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Last updated: April 11, 2007 9:03 am
British-based multinationals would be allowed to repatriate billions of pounds of foreign profits tax-free to the UK, under proposals being drawn up by the Treasury to improve the competitiveness of the British tax system.
The Treasury will issue a consultation paper this spring to discuss the option of bringing the British system into line with mainland Europe, which does not tax foreign dividends. The potential reforms – which are not expected to result in an overall tax cut for companies – are likely to be accompanied by stringent anti-avoidance measures and potential new restrictions on the deductibility of interest costs.
Sterling rose on Wednesday in response to the news, climbing 0.4 per cent against the dollar to $1.9804, and 0.4 per cent against the euro to $0.6785. as some investors made comparisons with the US Homeland Investment Act which boosted the dollar in 2005
Business groups say the change would help the UK attract more corporate headquarters and boost investment in the country.
They have told the Treasury that tax revenues would benefit because offshore cash would be repatriated and used to eliminate debt and fund share buybacks and dividends.
The Treasury’s main concern – voiced during informal discussions with business over the last year – has been that the reforms might result in tax leakage by encouraging companies to borrow in Britain to invest in lower-tax countries overseas.
Tax specialists have been encouraged by comments made by the Treasury in Budget documents, which said it had held a “productive dialogue with business on the taxation of foreign profits in the context of maintaining the overall competitiveness of the UK”.
It said that options included a European-style “participation exemption” for foreign dividends, as well as a different approach to the anti-avoidance rules that impose tax on profits generated in low-tax jurisdictions.
Chris Sanger, of Ernst & Young, said the comments were “very encouraging”, suggesting another important step towards satisfying the demands of multinationals for improvements to the tax system. In recent months, it has announced a more business-friendly approach to administering taxes for large companies and cut the corporation tax rate for them.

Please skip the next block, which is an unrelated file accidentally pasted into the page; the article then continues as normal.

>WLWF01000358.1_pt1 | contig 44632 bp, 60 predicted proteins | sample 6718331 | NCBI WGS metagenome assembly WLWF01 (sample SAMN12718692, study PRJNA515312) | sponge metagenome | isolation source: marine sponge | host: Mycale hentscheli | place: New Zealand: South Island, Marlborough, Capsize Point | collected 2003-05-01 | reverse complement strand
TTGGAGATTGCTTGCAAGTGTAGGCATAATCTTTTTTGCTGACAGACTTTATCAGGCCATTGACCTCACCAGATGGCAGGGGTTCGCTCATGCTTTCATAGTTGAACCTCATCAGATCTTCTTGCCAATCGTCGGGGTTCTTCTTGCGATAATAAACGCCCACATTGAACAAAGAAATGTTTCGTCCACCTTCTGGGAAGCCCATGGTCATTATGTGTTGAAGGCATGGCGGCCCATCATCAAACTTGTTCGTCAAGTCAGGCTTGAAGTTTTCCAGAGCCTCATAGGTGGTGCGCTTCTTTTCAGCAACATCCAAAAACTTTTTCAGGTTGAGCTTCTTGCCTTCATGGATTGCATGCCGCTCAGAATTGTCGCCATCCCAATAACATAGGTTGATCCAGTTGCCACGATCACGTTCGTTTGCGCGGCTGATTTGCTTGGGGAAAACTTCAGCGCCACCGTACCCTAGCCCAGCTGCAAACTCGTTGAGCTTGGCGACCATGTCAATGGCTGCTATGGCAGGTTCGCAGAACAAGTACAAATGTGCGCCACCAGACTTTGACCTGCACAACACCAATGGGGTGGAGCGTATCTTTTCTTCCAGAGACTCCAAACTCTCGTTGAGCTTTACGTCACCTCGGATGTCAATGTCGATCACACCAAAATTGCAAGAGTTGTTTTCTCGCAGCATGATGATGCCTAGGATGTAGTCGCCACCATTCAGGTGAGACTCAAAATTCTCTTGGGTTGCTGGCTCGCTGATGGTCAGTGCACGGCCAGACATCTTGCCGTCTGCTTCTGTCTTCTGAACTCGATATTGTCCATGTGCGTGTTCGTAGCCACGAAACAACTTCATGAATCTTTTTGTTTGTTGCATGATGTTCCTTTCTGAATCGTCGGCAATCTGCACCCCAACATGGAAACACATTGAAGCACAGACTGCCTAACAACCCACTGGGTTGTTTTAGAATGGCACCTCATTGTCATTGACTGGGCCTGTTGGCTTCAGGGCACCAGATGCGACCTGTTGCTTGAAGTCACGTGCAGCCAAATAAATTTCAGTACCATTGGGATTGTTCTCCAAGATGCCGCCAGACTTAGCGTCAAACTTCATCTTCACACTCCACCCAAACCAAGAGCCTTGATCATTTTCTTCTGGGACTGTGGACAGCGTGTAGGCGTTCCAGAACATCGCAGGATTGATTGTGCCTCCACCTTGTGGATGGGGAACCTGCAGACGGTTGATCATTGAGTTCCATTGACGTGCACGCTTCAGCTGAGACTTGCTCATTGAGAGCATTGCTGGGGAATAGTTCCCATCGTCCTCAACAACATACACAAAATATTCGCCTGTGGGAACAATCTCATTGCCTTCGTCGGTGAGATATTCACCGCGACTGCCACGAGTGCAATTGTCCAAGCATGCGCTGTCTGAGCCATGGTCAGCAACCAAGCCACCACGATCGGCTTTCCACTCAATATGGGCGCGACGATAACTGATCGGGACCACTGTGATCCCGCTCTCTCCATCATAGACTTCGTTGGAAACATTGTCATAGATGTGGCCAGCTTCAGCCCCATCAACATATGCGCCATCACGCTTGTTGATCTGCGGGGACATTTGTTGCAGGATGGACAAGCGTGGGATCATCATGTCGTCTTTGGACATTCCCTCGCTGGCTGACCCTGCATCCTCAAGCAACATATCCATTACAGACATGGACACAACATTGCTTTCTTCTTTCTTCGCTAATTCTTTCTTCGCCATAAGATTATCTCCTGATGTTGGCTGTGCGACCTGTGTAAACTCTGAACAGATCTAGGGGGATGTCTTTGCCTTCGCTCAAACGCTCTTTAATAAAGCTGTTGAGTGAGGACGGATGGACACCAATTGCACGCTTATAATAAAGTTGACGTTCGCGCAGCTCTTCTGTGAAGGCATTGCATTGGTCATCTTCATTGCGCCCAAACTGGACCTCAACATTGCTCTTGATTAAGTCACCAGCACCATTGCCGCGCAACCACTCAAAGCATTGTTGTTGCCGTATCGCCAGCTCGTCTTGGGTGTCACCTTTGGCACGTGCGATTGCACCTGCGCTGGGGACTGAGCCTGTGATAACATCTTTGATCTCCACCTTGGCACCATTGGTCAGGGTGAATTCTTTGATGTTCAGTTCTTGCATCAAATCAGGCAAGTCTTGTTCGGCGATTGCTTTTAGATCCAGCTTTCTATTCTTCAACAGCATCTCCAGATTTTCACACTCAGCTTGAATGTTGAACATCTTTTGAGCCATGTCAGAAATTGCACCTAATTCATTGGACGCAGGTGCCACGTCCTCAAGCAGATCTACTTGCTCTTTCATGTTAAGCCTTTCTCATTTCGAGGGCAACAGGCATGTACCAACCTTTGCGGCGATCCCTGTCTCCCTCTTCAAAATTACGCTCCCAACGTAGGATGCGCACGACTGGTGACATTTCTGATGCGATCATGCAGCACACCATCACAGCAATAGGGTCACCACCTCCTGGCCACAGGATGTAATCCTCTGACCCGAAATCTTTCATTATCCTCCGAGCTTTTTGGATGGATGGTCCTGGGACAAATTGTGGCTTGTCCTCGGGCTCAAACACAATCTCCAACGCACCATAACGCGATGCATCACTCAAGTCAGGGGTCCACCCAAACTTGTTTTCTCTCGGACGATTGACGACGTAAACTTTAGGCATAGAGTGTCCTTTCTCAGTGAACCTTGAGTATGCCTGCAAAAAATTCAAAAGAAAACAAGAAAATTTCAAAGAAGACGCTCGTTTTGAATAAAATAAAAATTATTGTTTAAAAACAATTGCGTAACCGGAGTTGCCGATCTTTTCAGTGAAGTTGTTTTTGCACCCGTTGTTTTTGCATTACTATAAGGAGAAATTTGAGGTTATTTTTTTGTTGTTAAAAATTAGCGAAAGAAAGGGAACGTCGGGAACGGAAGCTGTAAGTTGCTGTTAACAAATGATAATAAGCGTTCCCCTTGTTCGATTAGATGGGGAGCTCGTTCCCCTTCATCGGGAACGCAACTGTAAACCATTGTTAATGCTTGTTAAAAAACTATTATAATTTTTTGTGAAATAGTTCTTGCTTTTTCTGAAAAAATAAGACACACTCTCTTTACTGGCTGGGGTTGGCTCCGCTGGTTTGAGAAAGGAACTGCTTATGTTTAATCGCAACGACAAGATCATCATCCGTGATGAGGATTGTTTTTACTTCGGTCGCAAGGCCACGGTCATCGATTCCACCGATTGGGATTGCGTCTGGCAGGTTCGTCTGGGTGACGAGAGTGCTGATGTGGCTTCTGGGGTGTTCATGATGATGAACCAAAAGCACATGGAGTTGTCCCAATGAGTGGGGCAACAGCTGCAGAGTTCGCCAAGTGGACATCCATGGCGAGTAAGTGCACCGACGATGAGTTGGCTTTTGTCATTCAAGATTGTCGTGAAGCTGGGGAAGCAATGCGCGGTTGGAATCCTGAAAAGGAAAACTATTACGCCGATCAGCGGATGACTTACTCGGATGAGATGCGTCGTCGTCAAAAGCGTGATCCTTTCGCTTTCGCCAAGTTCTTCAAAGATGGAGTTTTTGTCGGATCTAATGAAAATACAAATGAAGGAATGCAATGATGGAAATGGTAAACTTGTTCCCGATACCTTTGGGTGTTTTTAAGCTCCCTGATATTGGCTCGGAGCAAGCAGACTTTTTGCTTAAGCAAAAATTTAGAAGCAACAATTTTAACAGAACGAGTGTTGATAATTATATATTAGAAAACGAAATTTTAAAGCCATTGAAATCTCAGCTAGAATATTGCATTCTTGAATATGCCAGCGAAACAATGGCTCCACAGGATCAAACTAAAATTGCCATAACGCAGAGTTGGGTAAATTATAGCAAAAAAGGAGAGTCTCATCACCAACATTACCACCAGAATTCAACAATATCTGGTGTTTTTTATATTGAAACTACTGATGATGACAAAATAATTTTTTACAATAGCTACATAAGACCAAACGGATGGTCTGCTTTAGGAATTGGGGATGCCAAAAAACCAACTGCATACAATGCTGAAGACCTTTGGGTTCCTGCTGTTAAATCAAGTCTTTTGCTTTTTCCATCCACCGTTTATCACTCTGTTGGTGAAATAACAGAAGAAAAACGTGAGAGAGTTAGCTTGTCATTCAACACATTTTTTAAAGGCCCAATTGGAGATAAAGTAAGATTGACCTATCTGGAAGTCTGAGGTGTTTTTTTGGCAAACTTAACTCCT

Although the cut in the tax rate in the Budget was accompanied by controversial reforms of capital allowances, the package was designed to benefit the highly profitable, mobile multinationals which have complained about the waning competitiveness of the British system.
The exemption of foreign dividends would be greeted with delight by British-based multinationals which have become increasingly frustrated by the complexity of the existing rules. Even though the total tax yield for foreign dividends is estimated at just a few hundred million pounds, the rules cause headaches for companies trying to minimise tax bills while generating enough reserves in the UK to pay dividends.
The momentum for reform has built up as a result of lobbying by Britain’s largest companies, which earn an increasingly large proportion of their profits overseas. At a time of growing tax competition between jurisdictions, they argue that the Treasury does not have an inherent right to tax multinationals’ global profits.
Rulings by the European Court of Justice in Luxembourg have added to the pressure for reform. Some of the existing rules on taxing foreign profits have been found to discriminate against companies in other member states.
The Hundred Group of finance directors of the UK’s largest companies last year informed the Treasury that exempting foreign dividends “is viewed as a logical and indeed inevitable next step to shore up the competitive ness of the UK tax regime in a manner which is consistent with the EU treaty.”
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